Michigan legislators return to the Capitol this week to be sworn-in.  And, much like the first day of school, they’ll choose their seats and establish rules, such as dress codes. Unlike most schools though, lawmakers will come to Lansing facing a projected $1.8 billion dollar budget deficit. It’s also expected that legislative leaders will begin to establish plans and agendas for the coming months of session.

Snyder to Name Supreme Court Justice

Governor Rick Snyder will hold a morning news conference today to name his appointee to the state Supreme Court. Last week, Snyder named Supreme Court Justice Maura Corrigan to head the state Department of Human Services, thus leaving an empty seat on the court. Corrigan will step down from the state’s highest court on Friday to begin her new job.

News Roundup
8:15 am
Fri January 7, 2011

In this morning's news...

Snyder Names Corrigan to DHS, Will Appoint New Justice by Next Week

As expected, Governor Rick Snyder yesterday named state Supreme Court Justice Maura Corrigan to head the state Department of Human Services.  The appointment means there will be a vacancy left on the state’s highest court.  Snyder said he plans to appoint a new justice by January 14th, the day that Corrigan will resign to begin her new job. Corrigan is one of four Republican justices on the seven-member state Supreme Court.

Republican Leaders Target State Employee Pay

The state’s four new legislative leaders sat down yesterday for an interview.  The four, also known as ‘The Quadrant,’ talked about the upcoming legislative session and what they hope to get done.  During the conversation, Republican Senate Majority Leader Randy Richardville and Republican Speaker of the House Jase Bolger said public employees and local governments will have to share in the pain of budget cuts to help address Michigan’s fiscal problems. The two Democratic leaders, Senate Minority Leader Gretchen Whitmer and House Minority Leader Rich Hammel, said they want to work with their Republican counterparts but that they would fight efforts to cut state employee pay and benefits. The state currently faces an estimated $1.8 billion dollar budget shortfall for the next fiscal year.

Cut in Defense Department Spending Could Mean Michigan Job Losses

U.S. Secretary of Defense Robert Gates said he wants to cancel a defense contract for an amphibious vehicle for the U.S. Marine Corps. That could mean a loss of potential jobs here in the state, Steve Carmody reports.  That’s because a Sterling Heights based division of General Dynamics is the contractor that has been developing the 40 ton vehicle. The marine vehicle has been plagued with budget costs and other problems since the Reagan administration.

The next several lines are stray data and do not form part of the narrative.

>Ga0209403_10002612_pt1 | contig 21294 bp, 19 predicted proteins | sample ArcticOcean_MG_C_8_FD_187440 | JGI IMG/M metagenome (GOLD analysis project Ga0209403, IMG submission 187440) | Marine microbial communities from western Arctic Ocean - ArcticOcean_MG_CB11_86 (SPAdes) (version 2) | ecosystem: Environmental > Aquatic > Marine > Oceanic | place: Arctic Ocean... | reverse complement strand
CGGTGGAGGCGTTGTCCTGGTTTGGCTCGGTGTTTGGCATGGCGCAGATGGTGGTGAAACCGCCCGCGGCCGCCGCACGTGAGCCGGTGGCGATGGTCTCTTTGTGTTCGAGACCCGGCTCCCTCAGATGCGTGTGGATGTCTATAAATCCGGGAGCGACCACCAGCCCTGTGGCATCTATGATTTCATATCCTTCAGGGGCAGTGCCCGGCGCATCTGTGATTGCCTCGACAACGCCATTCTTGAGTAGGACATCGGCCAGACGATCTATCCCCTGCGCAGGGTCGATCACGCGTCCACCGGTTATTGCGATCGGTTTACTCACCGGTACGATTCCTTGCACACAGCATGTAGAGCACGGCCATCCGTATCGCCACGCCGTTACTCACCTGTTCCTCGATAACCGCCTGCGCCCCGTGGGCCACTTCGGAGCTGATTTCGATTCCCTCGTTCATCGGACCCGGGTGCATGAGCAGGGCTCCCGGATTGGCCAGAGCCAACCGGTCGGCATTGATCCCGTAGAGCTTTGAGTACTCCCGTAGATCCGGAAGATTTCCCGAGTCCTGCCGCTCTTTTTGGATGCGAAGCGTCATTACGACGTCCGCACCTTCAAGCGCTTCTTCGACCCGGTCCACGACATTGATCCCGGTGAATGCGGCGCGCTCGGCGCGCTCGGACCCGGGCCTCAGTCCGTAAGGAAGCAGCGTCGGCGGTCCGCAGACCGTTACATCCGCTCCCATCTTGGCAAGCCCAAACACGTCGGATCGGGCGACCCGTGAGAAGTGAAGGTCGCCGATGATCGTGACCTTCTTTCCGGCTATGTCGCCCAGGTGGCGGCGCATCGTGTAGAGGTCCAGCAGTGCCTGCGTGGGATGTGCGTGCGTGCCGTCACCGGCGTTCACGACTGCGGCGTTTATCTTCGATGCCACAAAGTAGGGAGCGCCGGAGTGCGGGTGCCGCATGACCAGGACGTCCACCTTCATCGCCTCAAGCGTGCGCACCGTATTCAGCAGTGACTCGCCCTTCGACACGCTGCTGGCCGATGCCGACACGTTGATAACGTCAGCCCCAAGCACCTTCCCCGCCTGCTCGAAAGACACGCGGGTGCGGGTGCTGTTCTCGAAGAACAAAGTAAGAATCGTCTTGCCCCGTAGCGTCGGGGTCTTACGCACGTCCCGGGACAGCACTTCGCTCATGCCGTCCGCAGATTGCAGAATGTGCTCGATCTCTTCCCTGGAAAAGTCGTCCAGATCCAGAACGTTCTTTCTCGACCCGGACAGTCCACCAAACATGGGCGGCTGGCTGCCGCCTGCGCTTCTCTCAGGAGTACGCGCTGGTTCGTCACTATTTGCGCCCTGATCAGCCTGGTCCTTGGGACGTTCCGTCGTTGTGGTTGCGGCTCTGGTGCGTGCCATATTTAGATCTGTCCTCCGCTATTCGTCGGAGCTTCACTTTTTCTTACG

Forecast: Snow to Continue

Forecasters are predicting the snow will continue through much of the state through early tomorrow morning. A Lake Effect Snow Warning is in effect for West Michigan and a Lake Effect Snow Advisory is in effect for Mid Michigan.  Both the warning and advisory will remain until Saturday morning. For today: West Michigan could see 2-4 inches; Mid Michigan 1-3 inches and just an inch or two is expected in the Southeast.  Temperatures are expected to reach the low 20s.

News Roundup
7:58 am
Thu January 6, 2011

In this morning's news...

Michigan Lawmakers Take Oath of Office

All 15 members of Michigan’s U.S. House delegation were sworn in yesterday by new Republican House Speaker John Boehner. Speaker Boehner swore in lawmakers en masse at the Capitol. However, newly elected Republican Representative Justin Amash from the Grand Rapids area was sworn in individually. Also sworn-in individually was Michigan’s new Democratic Congressman Hansen Clarke of Detroit.

New Chief Justice

Michigan’s seven Supreme Court Justices have elected a new Chief Justice. Republican Robert Young Junior was selected yesterday in a closed-door meeting to lead the court. The selection reflects the results of November’s election that flipped control of the court from Democrats to Republicans. Young says budget cuts and reducing the size of the judiciary will be his top priority, Rick Pluta reports. Young has served on the court since he was appointed by Governor John Engler in 1999.

Get Ready for Snow

Forecasters are predicting quite a bit of snow will fall in parts of West and Mid Michigan throughout the day and into tomorrow. Holland and Kalamazoo could see up to 12 inches of snow fall by the end of Friday. Parts of Mid Michigan are expected to get 8-10 inches by the end of the day tomorrow.  The Southeast is expected to get up to four inches by Friday evening. A lake effect snow advisory will go into effect this afternoon for parts of West and Mid Michigan.

Goodbye RichRod